I’ve had a number of emails from people who have taken over the savings accounts of relatives and one question that’s come up a couple of times is, can you top up an existing ISA or open a new one if you have power of attorney? Power of attorney is the legal authority to act on someone else’s behalf. And the answer, when it comes to ISAs, isn’t straightforward.
Opening an ISA for someone else
Strictly speaking, only the person whose money is going to go into the account should be able to apply for an ISA (individual savings account). However:
– ISA providers may accept an application from someone who has power of attorney. This is the legal authority to act on someone else’s behalf.
– This applies both to new ISAs that are being taken out and existing ones that are being transferred to a different ISA company.
SAVVY TIP: An ISA manager/company can take applications from someone who has the legal authority to act on behalf of the ISA saver/investor or if that person has a mental disorder or incapacity, a physical disability or illness or because their old age means they cannot fill in the application form themselves.
If you’re in the armed forces
An ISA provider may also accept applications signed under a power of attorney if you’re unable to sign the application because you’re a member of the armed forces on active service in a war zone
SAVVY TIP: HM Revenue and Customs says that these are the only circumstances in which an ISA provider may accept an ISA application from someone who’s not the saver/investor. You couldn’t ask someone else to open an ISA for you because, for example, you were on holiday or were too busy.
Documentation you’ll have to provide
The ISA company is within its rights (and is expected) to ask for the power of attorney document or a certified copy of it . Both carry equal weight in law.
SAVVY TIP: If you’re asked to bring the power of attorney document to a bank or building society branch, that’s fine, but never, ever send the original to a bank or building society as you may never seen it again.
Questions about documents
Guidance from HM Revenue and Customs goes so far as to say that if the document doesn’t make clear why the saver/investor can’t deal with their finances themselves, the ISA provider should:
– Ask for confirmation. They should ask the person making the application to confirm that the investor is incapable of making the application his or her self.
– Verbal confirmation may be enough. If the reason is because of mental disorder or incapacity, physical incapacity or because he or she is a member of the armed forces on active service in a war zone, you only need to explain this to the ISA company verbally. You don’t need to send a letter or email.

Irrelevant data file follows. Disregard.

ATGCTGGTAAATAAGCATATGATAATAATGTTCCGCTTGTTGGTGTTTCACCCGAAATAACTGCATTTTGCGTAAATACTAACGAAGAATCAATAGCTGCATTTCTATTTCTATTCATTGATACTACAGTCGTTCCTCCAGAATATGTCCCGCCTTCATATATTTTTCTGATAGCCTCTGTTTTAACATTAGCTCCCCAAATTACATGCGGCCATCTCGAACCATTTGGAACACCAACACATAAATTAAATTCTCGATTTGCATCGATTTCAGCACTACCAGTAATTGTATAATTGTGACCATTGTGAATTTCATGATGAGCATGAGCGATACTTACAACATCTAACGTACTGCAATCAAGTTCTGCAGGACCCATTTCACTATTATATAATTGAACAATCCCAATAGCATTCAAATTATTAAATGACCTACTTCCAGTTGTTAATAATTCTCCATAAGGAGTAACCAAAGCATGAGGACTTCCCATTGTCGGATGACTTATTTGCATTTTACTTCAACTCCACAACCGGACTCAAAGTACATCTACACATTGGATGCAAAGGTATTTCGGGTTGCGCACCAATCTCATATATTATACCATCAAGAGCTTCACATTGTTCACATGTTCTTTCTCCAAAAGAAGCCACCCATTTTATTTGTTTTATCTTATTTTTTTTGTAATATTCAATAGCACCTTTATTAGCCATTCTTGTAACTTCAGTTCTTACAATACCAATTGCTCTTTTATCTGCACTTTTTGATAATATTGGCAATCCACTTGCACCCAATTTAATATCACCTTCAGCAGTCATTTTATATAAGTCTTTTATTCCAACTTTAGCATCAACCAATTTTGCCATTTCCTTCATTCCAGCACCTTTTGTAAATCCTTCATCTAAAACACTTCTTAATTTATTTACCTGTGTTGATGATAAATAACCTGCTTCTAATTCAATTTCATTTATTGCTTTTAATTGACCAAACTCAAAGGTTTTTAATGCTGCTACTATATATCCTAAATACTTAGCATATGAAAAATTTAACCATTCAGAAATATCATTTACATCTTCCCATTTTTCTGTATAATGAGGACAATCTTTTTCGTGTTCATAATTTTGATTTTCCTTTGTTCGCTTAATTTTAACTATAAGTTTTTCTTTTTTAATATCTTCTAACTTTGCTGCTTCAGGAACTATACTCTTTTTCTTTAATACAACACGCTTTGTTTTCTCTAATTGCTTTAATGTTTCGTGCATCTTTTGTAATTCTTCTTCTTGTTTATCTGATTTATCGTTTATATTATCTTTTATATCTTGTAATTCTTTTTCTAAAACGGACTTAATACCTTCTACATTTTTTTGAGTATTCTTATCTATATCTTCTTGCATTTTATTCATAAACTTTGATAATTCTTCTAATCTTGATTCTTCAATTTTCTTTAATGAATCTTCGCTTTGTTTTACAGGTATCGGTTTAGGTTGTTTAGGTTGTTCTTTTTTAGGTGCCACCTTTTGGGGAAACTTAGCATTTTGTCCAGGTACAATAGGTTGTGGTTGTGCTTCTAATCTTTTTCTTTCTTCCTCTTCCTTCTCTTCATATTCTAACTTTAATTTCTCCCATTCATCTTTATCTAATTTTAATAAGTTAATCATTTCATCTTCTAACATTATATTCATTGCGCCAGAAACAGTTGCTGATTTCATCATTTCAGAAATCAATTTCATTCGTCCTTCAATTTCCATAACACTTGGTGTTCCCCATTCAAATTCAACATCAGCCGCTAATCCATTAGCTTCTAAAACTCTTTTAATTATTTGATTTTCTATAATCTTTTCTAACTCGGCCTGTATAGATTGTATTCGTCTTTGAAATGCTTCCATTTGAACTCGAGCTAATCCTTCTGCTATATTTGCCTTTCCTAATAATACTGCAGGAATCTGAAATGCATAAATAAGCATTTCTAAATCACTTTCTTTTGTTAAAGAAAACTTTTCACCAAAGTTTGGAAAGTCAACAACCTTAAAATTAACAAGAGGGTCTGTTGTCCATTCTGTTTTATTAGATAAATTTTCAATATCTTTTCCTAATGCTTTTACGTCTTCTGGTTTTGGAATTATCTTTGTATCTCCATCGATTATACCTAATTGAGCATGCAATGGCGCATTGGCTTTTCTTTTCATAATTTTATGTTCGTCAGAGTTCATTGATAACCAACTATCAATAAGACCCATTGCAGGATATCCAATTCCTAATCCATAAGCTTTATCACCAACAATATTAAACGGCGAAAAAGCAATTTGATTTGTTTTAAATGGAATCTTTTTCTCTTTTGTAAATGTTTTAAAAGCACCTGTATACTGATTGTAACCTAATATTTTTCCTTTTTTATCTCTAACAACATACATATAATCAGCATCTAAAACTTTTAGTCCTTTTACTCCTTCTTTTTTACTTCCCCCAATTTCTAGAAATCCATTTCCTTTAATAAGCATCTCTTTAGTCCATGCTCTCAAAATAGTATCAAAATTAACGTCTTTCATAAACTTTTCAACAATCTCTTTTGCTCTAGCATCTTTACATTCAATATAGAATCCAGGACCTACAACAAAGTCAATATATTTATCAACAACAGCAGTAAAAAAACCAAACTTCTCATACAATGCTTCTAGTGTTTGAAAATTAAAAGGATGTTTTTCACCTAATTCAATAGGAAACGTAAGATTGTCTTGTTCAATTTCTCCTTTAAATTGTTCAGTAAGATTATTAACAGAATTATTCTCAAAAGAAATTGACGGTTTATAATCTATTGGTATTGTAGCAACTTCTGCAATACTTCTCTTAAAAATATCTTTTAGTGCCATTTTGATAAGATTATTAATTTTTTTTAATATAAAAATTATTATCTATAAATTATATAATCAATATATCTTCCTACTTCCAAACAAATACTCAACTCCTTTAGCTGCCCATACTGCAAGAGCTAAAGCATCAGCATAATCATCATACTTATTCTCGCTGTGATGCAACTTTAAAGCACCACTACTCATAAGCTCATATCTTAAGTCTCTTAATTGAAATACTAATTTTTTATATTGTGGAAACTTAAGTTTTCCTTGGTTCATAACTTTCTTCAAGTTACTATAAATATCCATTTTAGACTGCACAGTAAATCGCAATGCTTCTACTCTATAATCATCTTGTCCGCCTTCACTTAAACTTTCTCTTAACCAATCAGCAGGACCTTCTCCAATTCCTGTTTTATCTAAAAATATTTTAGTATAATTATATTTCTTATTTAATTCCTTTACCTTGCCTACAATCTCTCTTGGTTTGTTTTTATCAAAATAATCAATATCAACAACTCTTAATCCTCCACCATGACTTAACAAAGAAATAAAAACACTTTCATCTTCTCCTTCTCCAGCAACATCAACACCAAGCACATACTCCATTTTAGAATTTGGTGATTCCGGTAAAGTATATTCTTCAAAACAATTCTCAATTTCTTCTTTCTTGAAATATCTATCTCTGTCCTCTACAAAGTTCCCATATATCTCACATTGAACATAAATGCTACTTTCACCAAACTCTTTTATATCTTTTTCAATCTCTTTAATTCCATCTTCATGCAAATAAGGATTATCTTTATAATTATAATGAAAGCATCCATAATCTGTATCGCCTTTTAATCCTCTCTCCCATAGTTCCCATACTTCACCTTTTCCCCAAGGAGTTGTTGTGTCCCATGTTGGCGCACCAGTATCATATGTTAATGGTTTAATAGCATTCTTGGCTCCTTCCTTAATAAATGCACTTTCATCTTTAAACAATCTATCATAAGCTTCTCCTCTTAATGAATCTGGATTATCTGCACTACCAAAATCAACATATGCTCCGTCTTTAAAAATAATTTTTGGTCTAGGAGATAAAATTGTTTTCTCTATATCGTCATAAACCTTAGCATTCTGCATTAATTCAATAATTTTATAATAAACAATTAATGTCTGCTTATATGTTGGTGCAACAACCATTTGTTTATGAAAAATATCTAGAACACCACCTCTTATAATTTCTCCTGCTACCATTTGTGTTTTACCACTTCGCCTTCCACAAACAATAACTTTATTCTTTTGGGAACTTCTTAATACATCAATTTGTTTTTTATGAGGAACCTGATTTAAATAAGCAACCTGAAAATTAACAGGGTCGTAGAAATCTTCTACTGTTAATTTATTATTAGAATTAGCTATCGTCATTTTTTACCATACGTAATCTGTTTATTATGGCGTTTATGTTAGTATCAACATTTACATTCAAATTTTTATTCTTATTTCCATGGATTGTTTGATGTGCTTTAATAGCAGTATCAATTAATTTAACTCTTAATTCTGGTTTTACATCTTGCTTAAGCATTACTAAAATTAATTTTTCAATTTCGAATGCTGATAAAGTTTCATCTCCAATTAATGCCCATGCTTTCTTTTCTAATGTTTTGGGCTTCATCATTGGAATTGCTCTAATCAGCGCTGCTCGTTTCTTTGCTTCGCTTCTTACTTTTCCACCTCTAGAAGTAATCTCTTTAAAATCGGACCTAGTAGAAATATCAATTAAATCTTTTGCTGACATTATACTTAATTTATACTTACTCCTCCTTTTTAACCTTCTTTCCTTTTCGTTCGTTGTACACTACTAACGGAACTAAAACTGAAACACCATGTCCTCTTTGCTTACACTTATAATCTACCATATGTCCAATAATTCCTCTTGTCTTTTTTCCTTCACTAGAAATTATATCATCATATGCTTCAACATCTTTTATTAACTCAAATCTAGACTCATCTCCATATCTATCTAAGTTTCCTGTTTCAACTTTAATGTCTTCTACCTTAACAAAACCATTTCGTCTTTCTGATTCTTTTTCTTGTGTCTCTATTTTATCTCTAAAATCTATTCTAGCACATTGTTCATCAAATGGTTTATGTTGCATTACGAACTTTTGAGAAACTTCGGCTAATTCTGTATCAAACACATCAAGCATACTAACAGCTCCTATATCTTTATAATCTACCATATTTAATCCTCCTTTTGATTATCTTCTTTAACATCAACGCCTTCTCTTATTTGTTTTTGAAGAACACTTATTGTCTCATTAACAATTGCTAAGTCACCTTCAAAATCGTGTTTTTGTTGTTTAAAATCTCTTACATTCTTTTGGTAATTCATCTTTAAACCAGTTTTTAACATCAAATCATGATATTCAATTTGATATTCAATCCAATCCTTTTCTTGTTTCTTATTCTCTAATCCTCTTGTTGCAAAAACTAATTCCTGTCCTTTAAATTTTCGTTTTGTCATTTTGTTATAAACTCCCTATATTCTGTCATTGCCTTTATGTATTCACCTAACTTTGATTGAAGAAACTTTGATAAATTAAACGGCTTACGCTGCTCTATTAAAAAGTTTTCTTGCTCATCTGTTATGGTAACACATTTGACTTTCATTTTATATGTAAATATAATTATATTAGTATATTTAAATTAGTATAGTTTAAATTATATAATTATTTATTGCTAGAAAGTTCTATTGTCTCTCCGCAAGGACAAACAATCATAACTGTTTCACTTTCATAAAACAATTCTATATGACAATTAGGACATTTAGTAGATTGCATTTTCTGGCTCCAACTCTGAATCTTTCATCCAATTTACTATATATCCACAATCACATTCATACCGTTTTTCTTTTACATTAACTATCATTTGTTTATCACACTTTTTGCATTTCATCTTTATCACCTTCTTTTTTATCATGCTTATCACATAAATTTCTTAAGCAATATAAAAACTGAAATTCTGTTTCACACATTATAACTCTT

Attorneys or deputies
There are two main ways that you can get the legal authority to make decisions about someone’s finances on their behalf.
– If they have taken out a power of attorney agreement. In the case of someone who has lost mental capacity (perhaps because they have dementia), the power of attorney agreement may be a lasting power of attorney (if it’s in England or Wales and taken out after October 2007), an enduring power of attorney (if it was set up in England or Wales before October 2007 or if it’s been taken out in Northern Ireland) or a continuing power of attorney (if it’s been taken out in Scotland).
SAVVY TIP: You can also take out a short term power of attorney, but this can only be used in cases where the person in question still has mental capacity, which means they can still make decisions about themselves. This could be used if, for example, someone is out of the country for some time.
– If they haven’t set up a power of attorney agreement. Here you would have to apply to the Court of Protection for permission to make decisions on someone else’s behalf if they have lost the ability to make those decisions for themselves. In this case, if you’re given this right, you’d be called a ‘deputy’.
Operating an existing ISA
Once someone has opened an ISA, there are no particular HM Revenue and Customs rules about who can run that account. This means:
– If you want to operate an ISA account on behalf of a relative: the bank or ISA provider should treat this as they would any non-ISA account.
SAVVY TIP: It’s not quite that straightforward because with some non-ISA savings accounts, you may be able to operate them for someone else if they ask for your name to be added and for the account to become a joint one. However, you can’t have a joint ISA account.
Photo credit: Morguefile/Pippalou
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